And of course, this means that we face the situation of losing another generation of children in terms of their lack of access to education. So it’s not just their lack of access to healthcare and better conditions but that lack of access to education and of course if you can imagine the desperation inside the camps. Unless we pay attention to the needs of families inside the camps, they are more vulnerable to armed groups, they’re more vulnerable to ISIS.

Many of these individuals want to take the first ticket out of the camps themselves and so we’re actually creating a kind of perfect storm by not providing more funding to support the situation in the camps and to advocate for different policies because it means that if more of these groups end up being vulnerable to extremist forces then we are not only losing another generation of children we’re actually perpetuating the conflict.

We’re actually perpetuating the level of crisis in the world and so we have to recognize that this is something that affects all of us, it’s not just something affecting populations on the other side of the world. It’s actually something that’s going to affect the future of the world. So paying attention to all of those dimensions of conflict is vitally important to us in terms of our own humanity as much as the future of the world and the future of those children in terms of their education.

WFN: I sometimes find it hard sitting here trying to imagine what life is like for everyone. I don’t have a sense of how long people, I mean how long do people spend in these camps. Are families growing up in these camps?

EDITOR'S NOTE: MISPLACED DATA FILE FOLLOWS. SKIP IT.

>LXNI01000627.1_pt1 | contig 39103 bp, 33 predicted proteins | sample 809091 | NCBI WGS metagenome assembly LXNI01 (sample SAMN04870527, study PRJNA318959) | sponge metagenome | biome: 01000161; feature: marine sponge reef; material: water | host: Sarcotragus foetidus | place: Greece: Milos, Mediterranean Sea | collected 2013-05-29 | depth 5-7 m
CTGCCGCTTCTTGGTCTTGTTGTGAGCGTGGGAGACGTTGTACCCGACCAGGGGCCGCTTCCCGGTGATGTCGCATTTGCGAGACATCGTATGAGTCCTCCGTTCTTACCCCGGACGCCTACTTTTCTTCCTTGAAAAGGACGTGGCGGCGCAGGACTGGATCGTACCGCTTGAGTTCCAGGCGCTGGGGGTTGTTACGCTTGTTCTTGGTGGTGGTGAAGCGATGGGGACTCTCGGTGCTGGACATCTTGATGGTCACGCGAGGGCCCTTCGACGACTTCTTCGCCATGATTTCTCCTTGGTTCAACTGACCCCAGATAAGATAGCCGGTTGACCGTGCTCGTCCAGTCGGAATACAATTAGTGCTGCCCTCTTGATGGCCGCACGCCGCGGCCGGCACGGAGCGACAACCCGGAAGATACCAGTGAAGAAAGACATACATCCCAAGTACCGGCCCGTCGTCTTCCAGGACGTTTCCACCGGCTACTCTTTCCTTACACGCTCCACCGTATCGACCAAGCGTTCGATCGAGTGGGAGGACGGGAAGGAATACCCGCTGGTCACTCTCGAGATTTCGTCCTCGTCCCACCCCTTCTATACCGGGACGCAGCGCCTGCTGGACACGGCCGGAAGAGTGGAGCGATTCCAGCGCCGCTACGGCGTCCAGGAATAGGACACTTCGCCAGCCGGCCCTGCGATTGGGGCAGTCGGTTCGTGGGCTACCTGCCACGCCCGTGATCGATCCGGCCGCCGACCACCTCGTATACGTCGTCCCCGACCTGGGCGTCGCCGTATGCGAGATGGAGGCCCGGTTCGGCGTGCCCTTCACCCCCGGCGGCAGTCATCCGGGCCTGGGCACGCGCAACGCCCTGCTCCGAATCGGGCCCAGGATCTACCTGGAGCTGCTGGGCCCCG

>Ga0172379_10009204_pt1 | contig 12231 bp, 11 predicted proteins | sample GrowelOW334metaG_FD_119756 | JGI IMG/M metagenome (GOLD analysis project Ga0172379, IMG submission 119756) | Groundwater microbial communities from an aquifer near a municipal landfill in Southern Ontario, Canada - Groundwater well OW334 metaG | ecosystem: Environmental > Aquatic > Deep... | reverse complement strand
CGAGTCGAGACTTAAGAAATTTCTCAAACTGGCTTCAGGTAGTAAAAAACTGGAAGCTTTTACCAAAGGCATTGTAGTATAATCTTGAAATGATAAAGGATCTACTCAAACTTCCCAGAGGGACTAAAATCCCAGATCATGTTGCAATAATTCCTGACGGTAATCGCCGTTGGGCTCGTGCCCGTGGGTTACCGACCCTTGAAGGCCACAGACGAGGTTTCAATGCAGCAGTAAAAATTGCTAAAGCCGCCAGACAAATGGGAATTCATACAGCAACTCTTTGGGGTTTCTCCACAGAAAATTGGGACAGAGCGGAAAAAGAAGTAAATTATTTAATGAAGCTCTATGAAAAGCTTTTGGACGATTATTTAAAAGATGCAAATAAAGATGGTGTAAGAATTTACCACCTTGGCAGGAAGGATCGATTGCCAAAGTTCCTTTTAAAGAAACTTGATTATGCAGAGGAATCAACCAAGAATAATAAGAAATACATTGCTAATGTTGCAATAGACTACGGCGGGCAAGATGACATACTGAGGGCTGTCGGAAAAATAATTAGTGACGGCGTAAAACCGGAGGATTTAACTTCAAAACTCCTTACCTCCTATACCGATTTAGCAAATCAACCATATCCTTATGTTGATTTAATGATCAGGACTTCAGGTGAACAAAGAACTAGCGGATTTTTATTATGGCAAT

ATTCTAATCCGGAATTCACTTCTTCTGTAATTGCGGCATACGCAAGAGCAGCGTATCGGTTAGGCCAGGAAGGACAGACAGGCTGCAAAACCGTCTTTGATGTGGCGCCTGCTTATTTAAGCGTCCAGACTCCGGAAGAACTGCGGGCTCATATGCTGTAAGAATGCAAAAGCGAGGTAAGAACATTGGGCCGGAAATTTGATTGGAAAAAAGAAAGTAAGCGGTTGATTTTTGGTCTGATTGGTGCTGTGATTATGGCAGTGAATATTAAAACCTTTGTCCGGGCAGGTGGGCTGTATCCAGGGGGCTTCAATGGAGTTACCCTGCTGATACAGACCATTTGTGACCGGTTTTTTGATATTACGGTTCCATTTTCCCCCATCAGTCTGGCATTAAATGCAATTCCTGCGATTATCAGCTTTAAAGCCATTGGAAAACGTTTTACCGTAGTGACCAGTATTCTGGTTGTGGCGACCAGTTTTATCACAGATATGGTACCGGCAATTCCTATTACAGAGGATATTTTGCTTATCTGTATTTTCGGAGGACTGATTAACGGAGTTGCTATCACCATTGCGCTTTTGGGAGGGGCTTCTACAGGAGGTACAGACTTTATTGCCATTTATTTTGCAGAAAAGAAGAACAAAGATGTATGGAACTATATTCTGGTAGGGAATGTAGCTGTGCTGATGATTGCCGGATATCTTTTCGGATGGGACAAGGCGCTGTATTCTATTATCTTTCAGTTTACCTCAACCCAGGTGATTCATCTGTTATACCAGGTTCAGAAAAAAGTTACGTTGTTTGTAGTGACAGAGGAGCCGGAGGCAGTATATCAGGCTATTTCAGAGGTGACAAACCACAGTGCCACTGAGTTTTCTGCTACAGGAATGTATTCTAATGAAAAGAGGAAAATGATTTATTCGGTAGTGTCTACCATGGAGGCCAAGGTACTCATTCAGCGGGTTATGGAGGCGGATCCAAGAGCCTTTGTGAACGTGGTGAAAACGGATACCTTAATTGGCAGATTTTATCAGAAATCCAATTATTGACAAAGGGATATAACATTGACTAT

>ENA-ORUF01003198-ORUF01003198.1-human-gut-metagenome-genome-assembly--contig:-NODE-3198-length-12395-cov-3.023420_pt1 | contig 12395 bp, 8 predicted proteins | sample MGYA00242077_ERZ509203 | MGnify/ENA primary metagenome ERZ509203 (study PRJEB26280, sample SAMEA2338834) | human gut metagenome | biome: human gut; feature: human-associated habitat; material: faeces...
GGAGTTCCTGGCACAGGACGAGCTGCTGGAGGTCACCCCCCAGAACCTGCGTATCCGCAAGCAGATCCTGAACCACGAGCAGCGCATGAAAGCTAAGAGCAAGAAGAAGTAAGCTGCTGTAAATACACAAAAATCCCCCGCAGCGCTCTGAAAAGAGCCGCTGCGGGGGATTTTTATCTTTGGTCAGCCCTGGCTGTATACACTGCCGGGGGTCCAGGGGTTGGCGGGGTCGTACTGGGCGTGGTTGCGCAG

Jane Sloane: I think that is part of the psychological sense of families inside the camp, you know there is a kind of passivity by some families that they are likely to be there for a long time.

That equates to the deadness I saw in the eyes of many people in the camps that they recognise that there’s not going to be any easy way out soon. I think that’s why the work of women’s groups that we’re supporting inside the camps is so vital because they are really re-igniting a sense of not only women knowing their own rights but being able to act on that and recognizing that even though the situation is dire in the camps, they still have a choice about their bodies, they can still advocate for their rights to their husbands, they still can build, create their own businesses, they can still form their own communities, they can still come together to advocate for policy change.